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Gun Mill for Breaching a Closed Ball in a Subterranean Valve

A tool that is a combination of a Perforating Gun and Taper Mill is proposed for breaching a closed Ball in a Barrier Valve.  The tool is shouldered on the Ball and Slips are engaged in the tubing above the Valve to hold it in place.  Shaped Charges, attached to a Retracting Piston with opposed atmospheric chambers, are detonated to breach the Ball.  Pressure from detonation causes axial movement of the Retracting Piston.  The movement exposes the lower atmospheric chamber to a combination of hydrostatic and detonation pressure, causing it to move upward a considerable distance until it shoulders.  The exposed atmospheric chamber acts like a vacuum to clean the debris field created by the detonation.  A baffle device catches the swept debris.  A shock absorber is provided to prevent the momentum of the Retracting Piston from damaging the Taper Mill.  The shock absorber and Shaped Charge mounting components are designed to be fragmented during the detonation.  The Slips can then be retracted, allowing the tool to be repositioned and the Taper Mill to finish boring the breached sections of the Ball.  Or, if only the upper section has been penetrated, the Taper Mill can be used to penetrate the lower section of the Ball.  The combination of functions in one tool could possible save a trip when trying to breach a closed Ball.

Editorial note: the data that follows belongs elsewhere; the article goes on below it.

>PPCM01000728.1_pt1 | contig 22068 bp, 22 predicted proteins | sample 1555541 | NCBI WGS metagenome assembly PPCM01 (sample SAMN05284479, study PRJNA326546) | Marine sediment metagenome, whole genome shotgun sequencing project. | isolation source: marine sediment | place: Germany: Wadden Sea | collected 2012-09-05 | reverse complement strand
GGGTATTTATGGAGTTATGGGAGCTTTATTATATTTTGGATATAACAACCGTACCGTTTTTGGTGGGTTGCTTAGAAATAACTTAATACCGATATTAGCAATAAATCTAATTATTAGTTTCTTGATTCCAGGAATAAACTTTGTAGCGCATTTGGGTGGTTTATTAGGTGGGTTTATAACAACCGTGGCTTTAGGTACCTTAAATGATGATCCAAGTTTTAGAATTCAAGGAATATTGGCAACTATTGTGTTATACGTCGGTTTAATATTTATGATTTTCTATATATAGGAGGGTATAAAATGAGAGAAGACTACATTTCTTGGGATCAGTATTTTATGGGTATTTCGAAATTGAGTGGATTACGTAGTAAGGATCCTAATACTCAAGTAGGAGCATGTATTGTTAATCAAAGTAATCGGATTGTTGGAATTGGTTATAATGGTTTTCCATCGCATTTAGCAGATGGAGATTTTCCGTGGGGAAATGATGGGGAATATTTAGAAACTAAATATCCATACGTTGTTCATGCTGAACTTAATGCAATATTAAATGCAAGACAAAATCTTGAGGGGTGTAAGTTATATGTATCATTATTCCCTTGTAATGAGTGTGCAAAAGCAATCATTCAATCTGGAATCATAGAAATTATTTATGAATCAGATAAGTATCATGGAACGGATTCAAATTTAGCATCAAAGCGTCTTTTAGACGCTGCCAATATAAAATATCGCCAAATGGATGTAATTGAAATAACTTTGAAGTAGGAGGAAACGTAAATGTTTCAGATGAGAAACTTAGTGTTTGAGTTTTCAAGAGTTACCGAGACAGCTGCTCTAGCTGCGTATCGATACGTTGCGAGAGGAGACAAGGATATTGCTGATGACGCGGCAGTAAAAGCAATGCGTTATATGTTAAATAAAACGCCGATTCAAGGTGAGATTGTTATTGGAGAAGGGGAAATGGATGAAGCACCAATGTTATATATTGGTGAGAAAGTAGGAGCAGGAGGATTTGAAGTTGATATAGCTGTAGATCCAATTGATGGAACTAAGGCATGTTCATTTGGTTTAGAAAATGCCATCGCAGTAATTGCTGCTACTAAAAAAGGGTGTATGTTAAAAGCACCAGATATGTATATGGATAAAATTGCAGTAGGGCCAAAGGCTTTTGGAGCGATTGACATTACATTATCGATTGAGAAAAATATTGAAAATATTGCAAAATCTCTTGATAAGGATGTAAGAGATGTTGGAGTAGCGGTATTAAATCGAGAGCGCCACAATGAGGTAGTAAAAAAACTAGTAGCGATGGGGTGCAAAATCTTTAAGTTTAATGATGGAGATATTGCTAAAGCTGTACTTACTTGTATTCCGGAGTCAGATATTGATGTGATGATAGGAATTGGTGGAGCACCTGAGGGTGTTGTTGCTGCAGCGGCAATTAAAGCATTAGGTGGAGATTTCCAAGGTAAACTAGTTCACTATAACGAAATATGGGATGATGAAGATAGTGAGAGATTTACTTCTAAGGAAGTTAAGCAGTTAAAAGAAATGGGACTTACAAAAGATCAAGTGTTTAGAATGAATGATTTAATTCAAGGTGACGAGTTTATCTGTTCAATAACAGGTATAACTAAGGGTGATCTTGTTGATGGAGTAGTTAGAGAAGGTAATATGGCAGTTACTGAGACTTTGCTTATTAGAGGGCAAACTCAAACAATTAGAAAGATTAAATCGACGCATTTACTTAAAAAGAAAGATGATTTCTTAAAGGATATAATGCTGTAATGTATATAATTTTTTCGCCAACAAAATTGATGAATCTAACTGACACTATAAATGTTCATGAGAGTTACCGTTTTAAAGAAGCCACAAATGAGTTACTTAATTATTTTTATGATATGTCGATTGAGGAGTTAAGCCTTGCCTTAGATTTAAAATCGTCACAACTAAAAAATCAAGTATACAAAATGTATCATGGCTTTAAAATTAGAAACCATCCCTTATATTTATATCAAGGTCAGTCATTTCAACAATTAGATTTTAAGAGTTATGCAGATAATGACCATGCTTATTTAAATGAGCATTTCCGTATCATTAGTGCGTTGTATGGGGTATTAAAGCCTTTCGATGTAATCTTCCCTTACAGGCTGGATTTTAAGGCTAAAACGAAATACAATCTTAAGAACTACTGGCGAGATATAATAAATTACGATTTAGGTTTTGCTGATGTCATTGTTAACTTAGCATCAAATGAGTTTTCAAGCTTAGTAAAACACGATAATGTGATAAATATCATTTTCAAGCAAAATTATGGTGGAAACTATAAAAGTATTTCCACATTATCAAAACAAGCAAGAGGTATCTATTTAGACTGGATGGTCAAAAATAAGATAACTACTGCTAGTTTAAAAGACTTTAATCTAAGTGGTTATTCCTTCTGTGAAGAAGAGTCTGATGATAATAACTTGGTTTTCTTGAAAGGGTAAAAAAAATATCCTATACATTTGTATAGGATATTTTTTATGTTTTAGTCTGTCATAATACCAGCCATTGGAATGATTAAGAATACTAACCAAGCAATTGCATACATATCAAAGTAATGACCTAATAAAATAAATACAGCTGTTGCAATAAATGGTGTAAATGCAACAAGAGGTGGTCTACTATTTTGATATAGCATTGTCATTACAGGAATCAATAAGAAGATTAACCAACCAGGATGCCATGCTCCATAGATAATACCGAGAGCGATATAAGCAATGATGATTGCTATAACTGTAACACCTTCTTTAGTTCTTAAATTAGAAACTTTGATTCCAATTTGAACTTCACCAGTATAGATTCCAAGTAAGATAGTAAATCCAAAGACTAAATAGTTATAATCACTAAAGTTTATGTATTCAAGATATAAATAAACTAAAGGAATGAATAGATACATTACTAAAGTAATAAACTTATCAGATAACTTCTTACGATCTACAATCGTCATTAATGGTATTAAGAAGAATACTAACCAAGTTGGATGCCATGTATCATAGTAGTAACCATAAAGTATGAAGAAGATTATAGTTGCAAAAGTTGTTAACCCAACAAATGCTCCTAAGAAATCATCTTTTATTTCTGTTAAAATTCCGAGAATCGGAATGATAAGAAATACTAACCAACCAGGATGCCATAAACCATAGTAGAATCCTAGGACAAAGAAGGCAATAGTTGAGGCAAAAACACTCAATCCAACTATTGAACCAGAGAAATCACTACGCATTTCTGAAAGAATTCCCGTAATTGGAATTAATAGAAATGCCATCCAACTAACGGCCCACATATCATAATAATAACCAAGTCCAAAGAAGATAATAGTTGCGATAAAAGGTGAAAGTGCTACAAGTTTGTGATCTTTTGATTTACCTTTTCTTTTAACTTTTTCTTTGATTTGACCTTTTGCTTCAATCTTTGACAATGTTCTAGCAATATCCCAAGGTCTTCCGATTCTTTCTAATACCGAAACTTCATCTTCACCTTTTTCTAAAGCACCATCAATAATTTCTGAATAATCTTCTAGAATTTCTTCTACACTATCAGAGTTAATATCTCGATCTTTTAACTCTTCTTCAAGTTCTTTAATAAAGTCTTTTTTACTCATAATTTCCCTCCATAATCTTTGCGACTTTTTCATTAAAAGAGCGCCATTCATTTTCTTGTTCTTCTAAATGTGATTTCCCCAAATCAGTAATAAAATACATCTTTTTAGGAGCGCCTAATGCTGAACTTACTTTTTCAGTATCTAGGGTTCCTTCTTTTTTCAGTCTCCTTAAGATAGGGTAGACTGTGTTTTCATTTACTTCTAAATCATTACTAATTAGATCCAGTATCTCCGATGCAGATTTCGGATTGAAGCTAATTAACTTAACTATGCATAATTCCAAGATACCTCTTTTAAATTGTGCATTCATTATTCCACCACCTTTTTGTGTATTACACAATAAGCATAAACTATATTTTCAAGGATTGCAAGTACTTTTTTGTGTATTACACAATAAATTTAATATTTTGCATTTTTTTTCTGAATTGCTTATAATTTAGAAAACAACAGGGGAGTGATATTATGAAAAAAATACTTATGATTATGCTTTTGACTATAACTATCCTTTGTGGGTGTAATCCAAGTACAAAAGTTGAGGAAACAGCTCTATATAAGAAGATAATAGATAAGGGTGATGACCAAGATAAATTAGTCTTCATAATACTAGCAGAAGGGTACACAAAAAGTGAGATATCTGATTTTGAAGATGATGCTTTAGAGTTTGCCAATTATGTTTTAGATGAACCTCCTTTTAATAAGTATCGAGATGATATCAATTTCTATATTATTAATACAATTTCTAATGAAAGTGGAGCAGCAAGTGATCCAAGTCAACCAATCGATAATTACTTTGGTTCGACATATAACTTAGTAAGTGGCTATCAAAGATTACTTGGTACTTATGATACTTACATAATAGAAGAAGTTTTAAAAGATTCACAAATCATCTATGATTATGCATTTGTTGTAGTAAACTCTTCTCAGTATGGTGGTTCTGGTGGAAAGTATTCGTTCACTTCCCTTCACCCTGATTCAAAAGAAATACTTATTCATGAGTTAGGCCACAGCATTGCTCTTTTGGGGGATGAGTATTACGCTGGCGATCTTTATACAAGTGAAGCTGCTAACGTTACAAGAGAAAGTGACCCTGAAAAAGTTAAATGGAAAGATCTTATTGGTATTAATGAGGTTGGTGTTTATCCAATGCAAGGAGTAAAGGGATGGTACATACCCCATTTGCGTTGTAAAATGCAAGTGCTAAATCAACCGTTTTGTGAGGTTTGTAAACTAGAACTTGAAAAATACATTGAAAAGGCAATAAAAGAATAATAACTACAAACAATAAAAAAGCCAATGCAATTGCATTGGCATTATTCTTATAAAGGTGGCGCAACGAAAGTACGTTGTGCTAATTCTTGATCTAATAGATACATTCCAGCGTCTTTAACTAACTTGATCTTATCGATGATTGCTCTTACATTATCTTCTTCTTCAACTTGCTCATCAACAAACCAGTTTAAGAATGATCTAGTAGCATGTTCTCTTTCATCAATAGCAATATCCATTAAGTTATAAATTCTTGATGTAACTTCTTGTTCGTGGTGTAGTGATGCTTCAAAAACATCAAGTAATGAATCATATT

Barrier Valves are used in subterranean wells to provide a barrier to the formation primarily during the completion phase.  At some later date (varying from days to months) the Valve is reopened, typically by remote hydraulic means, so that the well can be put on production.  Since the Valves are bi-directional, providing protection against fluid loss as well as protection against formation fluids entering the wellbore, it is typical for a Ball to be the primarily sealing means (as opposed to a Flapper or Sleeve).  Should the Valve fail to re-open at the desired time, a secondary method of opening the Valve is typically provided.  That method may consist of an additional, independent internal piston and linkage that forces the Ball to an open position.  An auxiliary tool may have to be run in the well to actuate that Piston and linkage.  Should that secondary method fail, it often becomes necessary to mill out the Ball in order to access the formation.  As a general rule, milling is undesirable because of the time required; the difficulty of milling some of the corrosion resistant alloys of which the Balls are typically constructed; and, the uncertainty of the process (maintaining proper weight on the mill, unpredictable or uneven wear on the mill, foreign bodies between the cutting surfaces of the mill and the Ball, etc.).  A tool that is a combination of a Perforating Gun and Taper Mill is proposed for breaching the closed Ball in a Barrier Valve (lower end shown in FIG.  1).  The tool is shouldered on the Ball and Slips are engaged in the tu...